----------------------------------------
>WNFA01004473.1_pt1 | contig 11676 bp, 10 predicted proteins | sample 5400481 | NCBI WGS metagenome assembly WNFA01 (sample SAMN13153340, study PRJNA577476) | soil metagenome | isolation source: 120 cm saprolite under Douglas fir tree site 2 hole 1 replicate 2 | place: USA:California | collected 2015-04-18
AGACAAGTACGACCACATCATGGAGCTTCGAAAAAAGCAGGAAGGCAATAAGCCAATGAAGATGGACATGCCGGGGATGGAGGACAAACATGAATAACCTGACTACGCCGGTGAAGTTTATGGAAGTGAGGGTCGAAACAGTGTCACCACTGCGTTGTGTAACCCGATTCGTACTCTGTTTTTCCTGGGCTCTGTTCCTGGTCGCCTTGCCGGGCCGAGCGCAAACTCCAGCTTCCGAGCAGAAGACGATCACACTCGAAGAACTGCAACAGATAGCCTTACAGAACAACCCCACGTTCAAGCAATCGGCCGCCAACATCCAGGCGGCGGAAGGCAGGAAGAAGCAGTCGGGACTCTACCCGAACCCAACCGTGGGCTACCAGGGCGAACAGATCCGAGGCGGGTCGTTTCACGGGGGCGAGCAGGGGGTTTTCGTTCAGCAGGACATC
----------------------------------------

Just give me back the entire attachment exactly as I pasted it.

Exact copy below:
>WNFA01004473.1_pt1 | contig 11676 bp, 10 predicted proteins | sample 5400481 | NCBI WGS metagenome assembly WNFA01 (sample SAMN13153340, study PRJNA577476) | soil metagenome | isolation source: 120 cm saprolite under Douglas fir tree site 2 hole 1 replicate 2 | place: USA:California | collected 2015-04-18
AGACAAGTACGACCACATCATGGAGCTTCGAAAAAAGCAGGAAGGCAATAAGCCAATGAAGATGGACATGCCGGGGATGGAGGACAAACATGAATAACCTGACTACGCCGGTGAAGTTTATGGAAGTGAGGGTCGAAACAGTGTCACCACTGCGTTGTGTAACCCGATTCGTACTCTGTTTTTCCTGGGCTCTGTTCCTGGTCGCCTTGCCGGGCCGAGCGCAAACTCCAGCTTCCGAGCAGAAGACGATCACACTCGAAGAACTGCAACAGATAGCCTTACAGAACAACCCCACGTTCAAGCAATCGGCCGCCAACATCCAGGCGGCGGAAGGCAGGAAGAAGCAGTCGGGACTCTACCCGAACCCAACCGTGGGCTACCAGGGCGAACAGATCCGAGGCGGGTCGTTTCACGGGGGCGAGCAGGGGGTTTTCGTTCAGCAGGACATC